What is Architectural Medicine?

Perhaps the two words “Architecture” and “Medicine” next to each other is a new concept, yet the goal of Architectural Medicine is to discuss how these two fields can overlap for a better built environment to live and work in.

The fields of Architecture and Medicine have changed quite a bit in the past fifty years, and while there have been many beneficial developments in each of these very large fields, there are still gaps relative to Health in the built environment.

These topics also include the increasingly important issues of building Energy Efficiency such as Green Building, and the impact on the ecology in terms of a more Sustainable Building future.

The Definition of Architectural Medicine

While there are great developments occurring in each profession, from Green Building, Environmental Psychology and Building Science in Architecture, to Integrative Medicine, Evidence-Based Design and Environmental Health in Medicine, these fields continue to be increasingly complex with many facets within each field.

The intent of Architectural Medicine is to support the integration of these various fields for best practices and to support the creation of new systems. It has also been created to support the overall fields of Architecture and Medicine in creating healthier built environments.

“Building” the Bridge to Wellness

A main goal is to help the professionals and general public in navigating these various fields, and to participate in creating “bridges” between these fields in how they can all fit together.

Architectural Medicine-Integrated Fields-Detailed Diagram
Architectural Medicine — “Building” the Bridge to Wellness. The many fields interconnected to support better Health in the Built Environment.

In this way, the average person as the General Public can feel empowered to make best decisions in supporting their health for themselves, for their families and for future generations.

It also provides Architecture and Medical professionals helpful solutions to achieve these goals of Health and Wellness.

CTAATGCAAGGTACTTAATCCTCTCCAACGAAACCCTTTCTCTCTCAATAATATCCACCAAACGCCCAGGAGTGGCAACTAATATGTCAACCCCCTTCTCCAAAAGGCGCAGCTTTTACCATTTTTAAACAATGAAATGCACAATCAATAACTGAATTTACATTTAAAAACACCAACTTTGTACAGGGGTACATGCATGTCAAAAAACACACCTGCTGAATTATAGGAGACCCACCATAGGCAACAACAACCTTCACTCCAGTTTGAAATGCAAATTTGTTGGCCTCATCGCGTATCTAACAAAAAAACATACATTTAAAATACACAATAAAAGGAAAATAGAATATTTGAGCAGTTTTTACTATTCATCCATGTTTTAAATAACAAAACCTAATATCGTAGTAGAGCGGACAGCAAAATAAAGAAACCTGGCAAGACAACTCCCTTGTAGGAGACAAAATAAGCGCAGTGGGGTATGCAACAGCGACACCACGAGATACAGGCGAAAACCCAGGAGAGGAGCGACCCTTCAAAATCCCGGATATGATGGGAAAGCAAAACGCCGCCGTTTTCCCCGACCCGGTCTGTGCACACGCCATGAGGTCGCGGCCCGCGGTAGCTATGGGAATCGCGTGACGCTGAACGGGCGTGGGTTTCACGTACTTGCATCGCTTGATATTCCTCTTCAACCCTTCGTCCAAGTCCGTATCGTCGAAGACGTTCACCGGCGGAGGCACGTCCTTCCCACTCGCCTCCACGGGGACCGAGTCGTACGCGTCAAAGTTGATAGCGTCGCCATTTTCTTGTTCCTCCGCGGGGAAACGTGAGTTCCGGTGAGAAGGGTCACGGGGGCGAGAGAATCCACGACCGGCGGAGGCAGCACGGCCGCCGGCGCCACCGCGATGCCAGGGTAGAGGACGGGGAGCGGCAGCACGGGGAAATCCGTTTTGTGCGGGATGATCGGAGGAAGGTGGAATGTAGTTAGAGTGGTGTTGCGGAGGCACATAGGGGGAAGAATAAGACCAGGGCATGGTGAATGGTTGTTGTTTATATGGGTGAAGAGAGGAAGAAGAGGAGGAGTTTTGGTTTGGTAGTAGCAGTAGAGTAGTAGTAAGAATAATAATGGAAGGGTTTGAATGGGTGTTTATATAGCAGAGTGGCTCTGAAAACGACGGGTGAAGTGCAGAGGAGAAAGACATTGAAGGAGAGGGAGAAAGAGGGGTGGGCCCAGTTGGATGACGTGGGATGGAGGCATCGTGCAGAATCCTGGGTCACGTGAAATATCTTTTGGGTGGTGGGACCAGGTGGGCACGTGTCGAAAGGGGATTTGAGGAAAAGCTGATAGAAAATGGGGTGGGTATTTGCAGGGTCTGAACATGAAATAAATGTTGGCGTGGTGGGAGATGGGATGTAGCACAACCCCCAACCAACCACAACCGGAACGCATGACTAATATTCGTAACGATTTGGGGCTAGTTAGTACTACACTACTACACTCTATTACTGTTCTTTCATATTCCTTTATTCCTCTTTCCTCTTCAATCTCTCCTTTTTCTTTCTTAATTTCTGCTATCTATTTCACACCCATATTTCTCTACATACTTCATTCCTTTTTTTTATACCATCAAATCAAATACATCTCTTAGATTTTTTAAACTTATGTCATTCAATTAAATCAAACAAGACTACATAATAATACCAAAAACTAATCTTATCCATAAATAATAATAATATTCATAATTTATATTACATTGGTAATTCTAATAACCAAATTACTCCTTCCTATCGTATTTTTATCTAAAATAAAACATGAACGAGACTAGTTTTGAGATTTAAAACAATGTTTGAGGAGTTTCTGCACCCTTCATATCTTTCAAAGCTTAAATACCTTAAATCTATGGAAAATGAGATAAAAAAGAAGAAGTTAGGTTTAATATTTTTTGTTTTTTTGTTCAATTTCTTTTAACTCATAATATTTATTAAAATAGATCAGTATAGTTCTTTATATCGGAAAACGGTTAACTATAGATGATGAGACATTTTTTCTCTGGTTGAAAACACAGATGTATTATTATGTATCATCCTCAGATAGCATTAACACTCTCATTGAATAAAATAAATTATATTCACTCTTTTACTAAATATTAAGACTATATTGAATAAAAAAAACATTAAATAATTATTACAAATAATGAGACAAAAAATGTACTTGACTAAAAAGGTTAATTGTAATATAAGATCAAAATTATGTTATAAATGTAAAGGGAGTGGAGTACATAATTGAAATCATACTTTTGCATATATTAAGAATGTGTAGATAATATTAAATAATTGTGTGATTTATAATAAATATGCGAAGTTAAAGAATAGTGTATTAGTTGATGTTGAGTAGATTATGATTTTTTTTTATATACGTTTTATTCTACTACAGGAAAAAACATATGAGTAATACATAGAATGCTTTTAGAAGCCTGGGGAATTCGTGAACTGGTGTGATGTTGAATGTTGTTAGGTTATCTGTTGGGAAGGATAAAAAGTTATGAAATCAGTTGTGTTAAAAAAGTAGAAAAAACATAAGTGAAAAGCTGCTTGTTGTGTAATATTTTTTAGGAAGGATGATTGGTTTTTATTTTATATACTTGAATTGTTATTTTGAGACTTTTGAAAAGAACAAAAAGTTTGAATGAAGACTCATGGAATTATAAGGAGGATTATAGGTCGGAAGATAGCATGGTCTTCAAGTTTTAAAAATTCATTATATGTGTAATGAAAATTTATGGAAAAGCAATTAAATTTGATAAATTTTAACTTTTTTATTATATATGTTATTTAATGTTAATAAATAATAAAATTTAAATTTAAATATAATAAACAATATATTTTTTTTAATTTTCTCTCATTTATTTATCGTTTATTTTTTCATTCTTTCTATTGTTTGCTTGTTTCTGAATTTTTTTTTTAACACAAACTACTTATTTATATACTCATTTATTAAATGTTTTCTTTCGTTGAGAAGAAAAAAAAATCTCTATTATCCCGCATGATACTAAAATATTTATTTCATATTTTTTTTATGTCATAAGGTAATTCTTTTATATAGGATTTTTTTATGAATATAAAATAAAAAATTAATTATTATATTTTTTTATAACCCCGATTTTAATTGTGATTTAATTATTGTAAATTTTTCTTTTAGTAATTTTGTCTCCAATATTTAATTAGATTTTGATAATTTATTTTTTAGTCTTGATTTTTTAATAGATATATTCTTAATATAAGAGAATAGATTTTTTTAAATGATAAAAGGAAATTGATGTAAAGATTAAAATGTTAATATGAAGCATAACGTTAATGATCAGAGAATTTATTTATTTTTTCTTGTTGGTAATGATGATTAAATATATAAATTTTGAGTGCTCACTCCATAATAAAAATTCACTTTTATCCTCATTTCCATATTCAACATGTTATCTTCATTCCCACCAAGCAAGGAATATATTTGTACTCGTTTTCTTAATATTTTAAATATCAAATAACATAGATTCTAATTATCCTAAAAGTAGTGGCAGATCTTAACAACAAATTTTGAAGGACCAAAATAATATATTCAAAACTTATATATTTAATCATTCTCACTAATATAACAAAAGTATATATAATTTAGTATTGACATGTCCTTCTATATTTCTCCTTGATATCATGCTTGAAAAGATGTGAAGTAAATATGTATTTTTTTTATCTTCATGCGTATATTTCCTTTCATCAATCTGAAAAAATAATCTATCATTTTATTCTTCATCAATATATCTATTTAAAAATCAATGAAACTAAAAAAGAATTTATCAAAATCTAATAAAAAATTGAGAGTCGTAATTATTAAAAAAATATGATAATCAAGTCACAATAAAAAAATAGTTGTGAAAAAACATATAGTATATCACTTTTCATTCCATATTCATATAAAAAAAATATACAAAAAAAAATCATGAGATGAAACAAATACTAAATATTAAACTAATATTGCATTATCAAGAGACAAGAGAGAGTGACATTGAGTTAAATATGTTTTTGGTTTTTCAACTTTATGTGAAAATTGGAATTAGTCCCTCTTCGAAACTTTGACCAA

It’s also very important to recognize that the professionals in these fields have much to know in their own professions, and deserve to have supportive, integrative solutions so they are able to address client and patient issues to utilize best practices towards health, healing and wellness.

Can Architecture Be Healing?

The impact that the built environment has on human health and well being is becoming a topic of increasing study, interest and recognition. Both the Medical fields and the many fields connected to Architecture, are learning of this influence on human health in their research.

As these fields continue to develop, there becomes an increasing need for these many fields to connect the “dots” of their research together, for the benefit of both the professions involved in the built environment and in the health fields. It’s also important that the general public, who are influenced and affected by the built environment – physically, mentally and emotionally – to also have access to information towards their own good health.

Architectural Medicine works to connect these “dots” to provide updates on the latest information related to these professions and fields, and to help build bridges for healthier, greener and more sustainable built environments.

And this process also includes the processes of new professionals; the Architectural Doctor and the Healthy Building Inspector. Each of these professionals and their work is discussed in more detail throughout this website.


We have chosen to discuss this topic with the simple question, “Can Architecture Be Healing?” We think and feel that the answer to this question is a profound “Yes”, and this website and other means of communication and development are working towards achieving this goal.

This website has many resources of information on these various topics of health in the built environment. Tune into our news updates and social media accounts, as we continually add more information for both the professionals and the general public for better health and wellness in the built environment.